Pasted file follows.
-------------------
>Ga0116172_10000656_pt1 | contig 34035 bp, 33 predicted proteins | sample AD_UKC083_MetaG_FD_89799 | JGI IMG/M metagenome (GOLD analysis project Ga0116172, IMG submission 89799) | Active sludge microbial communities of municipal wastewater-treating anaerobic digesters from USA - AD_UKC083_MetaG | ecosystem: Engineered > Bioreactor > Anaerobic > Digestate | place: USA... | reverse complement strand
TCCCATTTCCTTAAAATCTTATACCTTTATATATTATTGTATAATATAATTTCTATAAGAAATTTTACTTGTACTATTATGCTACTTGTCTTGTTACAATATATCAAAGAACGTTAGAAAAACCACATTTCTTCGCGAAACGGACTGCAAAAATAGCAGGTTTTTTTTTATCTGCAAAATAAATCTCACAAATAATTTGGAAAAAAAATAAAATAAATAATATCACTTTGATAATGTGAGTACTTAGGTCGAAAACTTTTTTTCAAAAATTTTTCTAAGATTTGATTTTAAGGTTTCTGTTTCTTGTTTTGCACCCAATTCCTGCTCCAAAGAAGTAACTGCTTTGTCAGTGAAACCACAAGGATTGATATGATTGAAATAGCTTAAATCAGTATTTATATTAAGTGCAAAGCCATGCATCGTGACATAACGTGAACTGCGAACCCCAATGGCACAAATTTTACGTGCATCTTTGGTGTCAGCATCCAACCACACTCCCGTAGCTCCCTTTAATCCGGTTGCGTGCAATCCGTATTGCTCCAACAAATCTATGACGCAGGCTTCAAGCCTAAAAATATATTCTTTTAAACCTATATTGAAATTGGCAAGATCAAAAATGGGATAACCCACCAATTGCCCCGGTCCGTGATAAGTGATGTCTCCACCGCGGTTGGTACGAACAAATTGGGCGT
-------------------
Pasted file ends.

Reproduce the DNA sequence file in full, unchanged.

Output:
>Ga0116172_10000656_pt1 | contig 34035 bp, 33 predicted proteins | sample AD_UKC083_MetaG_FD_89799 | JGI IMG/M metagenome (GOLD analysis project Ga0116172, IMG submission 89799) | Active sludge microbial communities of municipal wastewater-treating anaerobic digesters from USA - AD_UKC083_MetaG | ecosystem: Engineered > Bioreactor > Anaerobic > Digestate | place: USA... | reverse complement strand
TCCCATTTCCTTAAAATCTTATACCTTTATATATTATTGTATAATATAATTTCTATAAGAAATTTTACTTGTACTATTATGCTACTTGTCTTGTTACAATATATCAAAGAACGTTAGAAAAACCACATTTCTTCGCGAAACGGACTGCAAAAATAGCAGGTTTTTTTTTATCTGCAAAATAAATCTCACAAATAATTTGGAAAAAAAATAAAATAAATAATATCACTTTGATAATGTGAGTACTTAGGTCGAAAACTTTTTTTCAAAAATTTTTCTAAGATTTGATTTTAAGGTTTCTGTTTCTTGTTTTGCACCCAATTCCTGCTCCAAAGAAGTAACTGCTTTGTCAGTGAAACCACAAGGATTGATATGATTGAAATAGCTTAAATCAGTATTTATATTAAGTGCAAAGCCATGCATCGTGACATAACGTGAACTGCGAACCCCAATGGCACAAATTTTACGTGCATCTTTGGTGTCAGCATCCAACCACACTCCCGTAGCTCCCTTTAATCCGGTTGCGTGCAATCCGTATTGCTCCAACAAATCTATGACGCAGGCTTCAAGCCTAAAAATATATTCTTTTAAACCTATATTGAAATTGGCAAGATCAAAAATGGGATAACCCACCAATTGCCCCGGTCCGTGATAAGTGATGTCTCCACCGCGGTTGGTACGAACAAATTGGGCGT